#373 – Dick Bernard: What to believe?

A friend of mine just returned from a trip to Washington DC. He and his wife had last been there in 1978. There was much new to see. They enjoyed the trip.
He mentioned that their tour group visited the World War II Memorial (completed 2004).
A younger member of the tour group, a college student, apparently told the group that President George Bush was responsible for building this monument. It’s one of those things common in conversation: a factoid comes from somewhere, is passed along, and soon casually becomes fact. We don’t have the time or the interest to fact-check everything, much less provide reasonable context.
We chatted a little about the topic, and later in the afternoon I decided to satisfy my own curiosity about the issue. The easily found answer is here. Succinctly, the authorization for the Monument was passed by a Democrat Congress and signed by a Democrat President in early 1993. It takes years to plan such a major project and it happened to begin construction early in the administration of a Republican President.
Forty-eight years, including 28 with five Republican Presidents (Eisenhower, Nixon, Ford, Reagan, George H.W. Bush) passed by without authorizing such a Memorial.
Such facts likely wouldn’t much matter to the student on the tour. The WW II Memorial is George Bush’s accomplishment. And to some degree it is, albeit initiated and made possible by other parties and other presidents and endless numbers of other people.
Such is how political discourse goes in this country: fragments pass for truth.
It happened that my friend was in DC during the week of bin Laden’s death in Pakistan. We haven’t talked about that, and since they were on vacation, and he normally is not much into politics, there probably wasn’t a whole lot of attention paid to the barrage of information and misinformation that flowed during the week. Each constituency, of course, who appears on television or in other media, has a particular and carefully prepared ‘spin’ on what the event meant or means. I haven’t changed my interpretation since I wrote my commentary the day after bin Laden was killed.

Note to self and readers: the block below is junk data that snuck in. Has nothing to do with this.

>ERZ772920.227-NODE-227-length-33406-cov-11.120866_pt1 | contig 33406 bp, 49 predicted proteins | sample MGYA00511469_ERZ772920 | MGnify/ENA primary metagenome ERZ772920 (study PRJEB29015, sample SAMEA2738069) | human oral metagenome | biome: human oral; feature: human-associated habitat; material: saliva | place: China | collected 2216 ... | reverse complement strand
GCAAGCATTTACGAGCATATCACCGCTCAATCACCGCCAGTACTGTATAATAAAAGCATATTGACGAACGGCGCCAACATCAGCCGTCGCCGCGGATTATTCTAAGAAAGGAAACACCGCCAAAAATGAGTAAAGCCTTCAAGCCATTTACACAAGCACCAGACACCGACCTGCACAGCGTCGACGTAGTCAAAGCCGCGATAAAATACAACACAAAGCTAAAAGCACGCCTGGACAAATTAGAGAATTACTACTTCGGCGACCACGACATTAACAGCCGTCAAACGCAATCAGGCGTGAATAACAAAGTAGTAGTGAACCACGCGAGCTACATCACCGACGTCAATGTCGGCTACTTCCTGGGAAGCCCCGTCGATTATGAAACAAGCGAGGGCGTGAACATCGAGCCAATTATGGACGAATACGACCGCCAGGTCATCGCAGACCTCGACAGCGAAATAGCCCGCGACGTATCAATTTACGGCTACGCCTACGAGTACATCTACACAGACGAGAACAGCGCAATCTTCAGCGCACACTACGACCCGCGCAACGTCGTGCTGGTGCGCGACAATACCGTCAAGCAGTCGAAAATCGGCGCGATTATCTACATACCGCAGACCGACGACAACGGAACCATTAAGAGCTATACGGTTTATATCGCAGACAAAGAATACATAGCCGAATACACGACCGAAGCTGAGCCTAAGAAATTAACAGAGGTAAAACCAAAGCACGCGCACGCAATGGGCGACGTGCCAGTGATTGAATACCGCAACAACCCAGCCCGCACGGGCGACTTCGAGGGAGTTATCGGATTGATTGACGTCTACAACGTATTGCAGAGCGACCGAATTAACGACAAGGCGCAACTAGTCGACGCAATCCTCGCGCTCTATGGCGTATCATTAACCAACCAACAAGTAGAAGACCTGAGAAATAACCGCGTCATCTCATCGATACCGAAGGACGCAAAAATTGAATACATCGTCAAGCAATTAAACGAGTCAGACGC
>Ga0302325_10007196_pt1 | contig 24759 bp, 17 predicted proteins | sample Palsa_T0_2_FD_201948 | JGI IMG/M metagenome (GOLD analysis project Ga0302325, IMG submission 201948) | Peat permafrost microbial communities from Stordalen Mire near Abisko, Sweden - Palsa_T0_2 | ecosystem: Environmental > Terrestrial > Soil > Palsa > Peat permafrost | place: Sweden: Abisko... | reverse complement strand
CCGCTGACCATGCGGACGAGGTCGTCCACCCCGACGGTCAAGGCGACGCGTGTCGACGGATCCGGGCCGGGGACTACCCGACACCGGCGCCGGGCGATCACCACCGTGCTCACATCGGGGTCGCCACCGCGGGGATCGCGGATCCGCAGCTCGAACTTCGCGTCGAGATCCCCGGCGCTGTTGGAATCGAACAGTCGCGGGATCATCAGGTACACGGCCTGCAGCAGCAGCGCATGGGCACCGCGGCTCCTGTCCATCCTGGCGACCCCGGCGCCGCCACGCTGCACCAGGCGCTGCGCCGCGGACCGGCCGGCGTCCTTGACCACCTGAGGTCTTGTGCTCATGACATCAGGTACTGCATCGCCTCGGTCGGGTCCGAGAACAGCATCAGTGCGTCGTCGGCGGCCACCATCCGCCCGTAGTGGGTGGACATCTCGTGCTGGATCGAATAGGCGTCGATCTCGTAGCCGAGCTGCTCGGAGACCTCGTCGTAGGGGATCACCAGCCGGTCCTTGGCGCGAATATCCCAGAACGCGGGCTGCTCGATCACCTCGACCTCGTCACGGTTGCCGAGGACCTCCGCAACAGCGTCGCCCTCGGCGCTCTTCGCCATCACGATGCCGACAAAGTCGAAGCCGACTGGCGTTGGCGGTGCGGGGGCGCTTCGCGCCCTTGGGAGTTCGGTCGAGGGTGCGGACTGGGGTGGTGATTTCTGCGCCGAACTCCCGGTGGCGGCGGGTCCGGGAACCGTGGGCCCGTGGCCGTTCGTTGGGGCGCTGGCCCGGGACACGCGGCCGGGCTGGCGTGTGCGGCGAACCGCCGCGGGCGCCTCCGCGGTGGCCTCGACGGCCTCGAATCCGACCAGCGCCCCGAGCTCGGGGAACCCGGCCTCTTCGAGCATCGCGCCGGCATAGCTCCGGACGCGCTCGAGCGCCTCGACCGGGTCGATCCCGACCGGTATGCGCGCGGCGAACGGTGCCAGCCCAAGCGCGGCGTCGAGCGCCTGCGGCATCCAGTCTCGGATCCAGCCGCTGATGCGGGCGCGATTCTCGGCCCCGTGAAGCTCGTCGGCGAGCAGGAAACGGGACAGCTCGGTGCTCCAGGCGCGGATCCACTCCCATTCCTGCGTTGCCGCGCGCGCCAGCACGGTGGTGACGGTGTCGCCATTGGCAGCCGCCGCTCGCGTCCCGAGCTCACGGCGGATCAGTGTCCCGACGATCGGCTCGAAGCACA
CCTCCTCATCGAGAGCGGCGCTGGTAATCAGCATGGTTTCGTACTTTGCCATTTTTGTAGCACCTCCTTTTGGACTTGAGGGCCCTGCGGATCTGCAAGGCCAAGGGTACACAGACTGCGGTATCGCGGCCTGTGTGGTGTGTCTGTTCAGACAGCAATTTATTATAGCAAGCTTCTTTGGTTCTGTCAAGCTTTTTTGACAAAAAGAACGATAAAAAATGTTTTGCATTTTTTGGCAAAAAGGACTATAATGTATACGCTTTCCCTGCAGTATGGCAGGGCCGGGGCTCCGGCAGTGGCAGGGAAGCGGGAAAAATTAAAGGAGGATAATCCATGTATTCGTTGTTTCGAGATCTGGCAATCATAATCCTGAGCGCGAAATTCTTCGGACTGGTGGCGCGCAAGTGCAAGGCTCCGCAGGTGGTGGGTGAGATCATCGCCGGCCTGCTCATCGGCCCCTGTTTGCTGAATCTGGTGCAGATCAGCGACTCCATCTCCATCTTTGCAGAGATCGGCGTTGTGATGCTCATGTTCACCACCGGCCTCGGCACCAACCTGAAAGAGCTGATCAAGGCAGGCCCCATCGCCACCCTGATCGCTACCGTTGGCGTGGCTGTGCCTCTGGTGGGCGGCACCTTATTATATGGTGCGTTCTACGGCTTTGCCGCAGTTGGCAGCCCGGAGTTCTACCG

The assorted bunches are all busy making virtual ‘billboards’ of their own particular bias: it was torture that got bin Laden; President Obama is a war President; on and on and on. Each takes some fragment of truth as they see it, and busily construct it into their form of whole cloth. If you follow only the iterations of one theory you can easily be convinced, as the college kid at the World War II Memorial quite obviously was, that there is only a single reasonable way of looking at the issue: George Bush built the monument to World War II.
I see no accumulation of evidence that President Obama in any way reveres war, or sees war as the answer to human problems.

We are, unfortunately, a society that does almost revere war – try to find any peace monument in Washington, DC. I’ve been there many times. On the other hand, you can hardly walk a block there without running into some monument to War. They are as ubiquitous as churches in Rome.
We have a national attitude problem about the virtues of war. Paradoxically, as we become ever more sophisticated and dangerous in the business of weaponry, we are ever more vulnerable, and losing capacity for long term success. When one fights war from cave-to-cave, or villa-to-villa, as we did finding bin Laden, all of weaponry’s magic is lost. There are too many villas and caves to cover.

Inevitably, there will come a time when our warriors will be back on horseback, or on foot, defending our village from those in neighboring villages. It is not a joy to contemplate this future for my descendants.
Consider becoming a Founding Member of the U.S. Peace Memorial Foundation – I have been since 2006 – and helped build towards something positive.
Bring an image of peace to the United States Capitol, as well as to your own community.